eBay’s Free Listing Experiment

eBay offered free listings on Wednesday… with a catch. It’s all part of a plan to see why the number of listings has dropped.

EBay Inc. on Wednesday gave sellers in the United States and Canada a one-day reprieve on listing fees for certain auction and fixed-price items, in what it called a test of potential improvements to the buyer experience.

The move could give a small boost to listing numbers at a time when many Wall Street analysts are gloomy about a trend of declines in the U.S. and several other markets, which they consider a sign of weak demand. EBay’s U.S. listings, excluding eBay Motors and Stores, are down 4.6 percent compared with last year, according to J.P. Morgan analyst Imran Khan.

The company has said listing declines are due to its ongoing effort to cull poor-quality listings and counterfeit products. It notes that its so-called "Marketplace rebalancing" effort has successfully improved average selling prices and the overall value of merchandise sold on the site, which it considers more important measures of the strength of its business.

The online auctioneer typically runs listing promotions in the summertime, its slowest period of the year. However, a free-listing day is out of the ordinary, said Scot Wingo, chief executive of ChannelAdvisor Corp., which works with many large eBay sellers. The design of the promotion indicates that eBay is "testing the dynamics of the marketplace," he said.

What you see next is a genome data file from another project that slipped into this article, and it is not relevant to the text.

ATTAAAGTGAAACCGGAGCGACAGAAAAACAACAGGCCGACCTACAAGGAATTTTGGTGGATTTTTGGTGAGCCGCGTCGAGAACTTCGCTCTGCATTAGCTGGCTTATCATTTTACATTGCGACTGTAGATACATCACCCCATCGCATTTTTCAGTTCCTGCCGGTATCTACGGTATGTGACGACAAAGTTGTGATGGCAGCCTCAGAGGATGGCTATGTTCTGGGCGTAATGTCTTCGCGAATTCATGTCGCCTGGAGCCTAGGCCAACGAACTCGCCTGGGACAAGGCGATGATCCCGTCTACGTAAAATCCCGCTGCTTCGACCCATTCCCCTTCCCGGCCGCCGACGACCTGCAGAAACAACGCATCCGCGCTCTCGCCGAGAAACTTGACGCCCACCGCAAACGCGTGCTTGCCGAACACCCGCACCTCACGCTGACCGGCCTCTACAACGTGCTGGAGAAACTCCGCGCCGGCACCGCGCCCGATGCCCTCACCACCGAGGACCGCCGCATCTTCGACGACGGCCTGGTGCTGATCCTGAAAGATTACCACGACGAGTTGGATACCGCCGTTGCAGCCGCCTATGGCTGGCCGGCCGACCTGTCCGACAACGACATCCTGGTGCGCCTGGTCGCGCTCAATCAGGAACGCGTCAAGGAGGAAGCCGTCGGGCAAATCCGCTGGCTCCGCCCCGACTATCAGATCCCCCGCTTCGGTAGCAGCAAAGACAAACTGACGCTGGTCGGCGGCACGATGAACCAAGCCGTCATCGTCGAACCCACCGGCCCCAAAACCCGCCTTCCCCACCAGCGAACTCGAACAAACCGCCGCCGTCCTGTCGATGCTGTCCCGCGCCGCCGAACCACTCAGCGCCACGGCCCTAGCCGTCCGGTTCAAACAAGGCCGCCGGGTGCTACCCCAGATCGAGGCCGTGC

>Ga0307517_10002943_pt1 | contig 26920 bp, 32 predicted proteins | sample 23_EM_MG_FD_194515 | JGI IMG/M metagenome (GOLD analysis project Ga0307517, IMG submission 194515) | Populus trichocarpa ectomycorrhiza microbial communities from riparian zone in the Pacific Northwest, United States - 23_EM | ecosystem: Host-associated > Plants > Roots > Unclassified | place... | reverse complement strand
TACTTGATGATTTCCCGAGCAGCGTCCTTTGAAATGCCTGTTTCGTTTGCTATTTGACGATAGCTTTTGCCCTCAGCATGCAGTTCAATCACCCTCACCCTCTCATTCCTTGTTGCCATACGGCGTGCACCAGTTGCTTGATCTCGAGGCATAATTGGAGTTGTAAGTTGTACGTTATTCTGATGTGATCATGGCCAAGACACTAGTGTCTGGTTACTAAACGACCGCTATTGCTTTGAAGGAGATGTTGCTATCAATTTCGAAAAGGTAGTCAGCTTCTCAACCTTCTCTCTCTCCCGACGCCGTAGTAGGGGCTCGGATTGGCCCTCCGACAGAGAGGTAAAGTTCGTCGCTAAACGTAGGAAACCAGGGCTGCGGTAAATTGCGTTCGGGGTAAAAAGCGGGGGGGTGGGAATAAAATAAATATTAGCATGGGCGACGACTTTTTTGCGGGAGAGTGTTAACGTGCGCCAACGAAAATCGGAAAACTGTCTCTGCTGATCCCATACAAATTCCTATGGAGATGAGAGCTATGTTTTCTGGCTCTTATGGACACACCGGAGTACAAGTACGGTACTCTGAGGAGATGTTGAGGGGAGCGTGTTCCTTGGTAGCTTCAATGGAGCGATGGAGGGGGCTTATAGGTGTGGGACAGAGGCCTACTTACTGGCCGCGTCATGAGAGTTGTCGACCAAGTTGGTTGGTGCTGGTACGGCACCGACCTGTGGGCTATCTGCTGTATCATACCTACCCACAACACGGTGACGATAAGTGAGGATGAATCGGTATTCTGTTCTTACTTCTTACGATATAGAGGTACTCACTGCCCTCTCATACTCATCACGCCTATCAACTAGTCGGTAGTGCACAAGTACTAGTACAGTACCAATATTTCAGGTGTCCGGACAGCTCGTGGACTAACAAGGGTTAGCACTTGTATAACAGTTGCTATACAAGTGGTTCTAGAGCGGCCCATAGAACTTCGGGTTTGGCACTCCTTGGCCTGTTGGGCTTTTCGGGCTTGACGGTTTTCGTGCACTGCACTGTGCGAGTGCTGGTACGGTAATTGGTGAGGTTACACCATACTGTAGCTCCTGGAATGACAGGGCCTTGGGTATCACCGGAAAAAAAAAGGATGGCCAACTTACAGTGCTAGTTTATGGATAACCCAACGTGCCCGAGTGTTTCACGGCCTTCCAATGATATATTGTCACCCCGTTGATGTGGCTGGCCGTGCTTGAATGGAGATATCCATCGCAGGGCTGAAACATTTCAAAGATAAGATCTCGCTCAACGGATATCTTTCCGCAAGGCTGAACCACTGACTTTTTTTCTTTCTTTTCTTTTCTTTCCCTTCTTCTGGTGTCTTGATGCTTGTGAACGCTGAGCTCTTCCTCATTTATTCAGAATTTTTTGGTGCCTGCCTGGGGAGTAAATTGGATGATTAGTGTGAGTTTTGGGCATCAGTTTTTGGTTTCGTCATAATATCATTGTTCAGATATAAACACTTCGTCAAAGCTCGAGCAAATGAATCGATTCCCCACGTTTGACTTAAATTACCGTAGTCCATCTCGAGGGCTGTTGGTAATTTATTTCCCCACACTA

EBay lifted insertion fees on items starting at prices of $9.99 or less with the purchase of eBay’s Gallery feature, which allows sellers to show images of their products for an extra cost of 35 cents. In essence, the listing was getting the gallery feature free.

Promotions are "yet another lever we can pull to try to promote certain activity or behavior within the marketplace," said eBay spokesman Hani Durzy.
Durzy declined to say how the promotion has gone so far, but Wingo said few of his clients seemed to be taking advantage of the fee break.

"The larger sellers aren’t going to be swayed by that because they have a lot to lose," he said. Indeed, they are increasingly starting auctions at higher prices in an effort to reduce the risk of selling items at a loss or at poor margins.

Sellers who will take advantage, he said, are those selling inexpensive items. The test here will be whether images of these cheaper items drives additional sales.

Reaction to the promotion on eBay’s discussion boards wasn’t too favorable.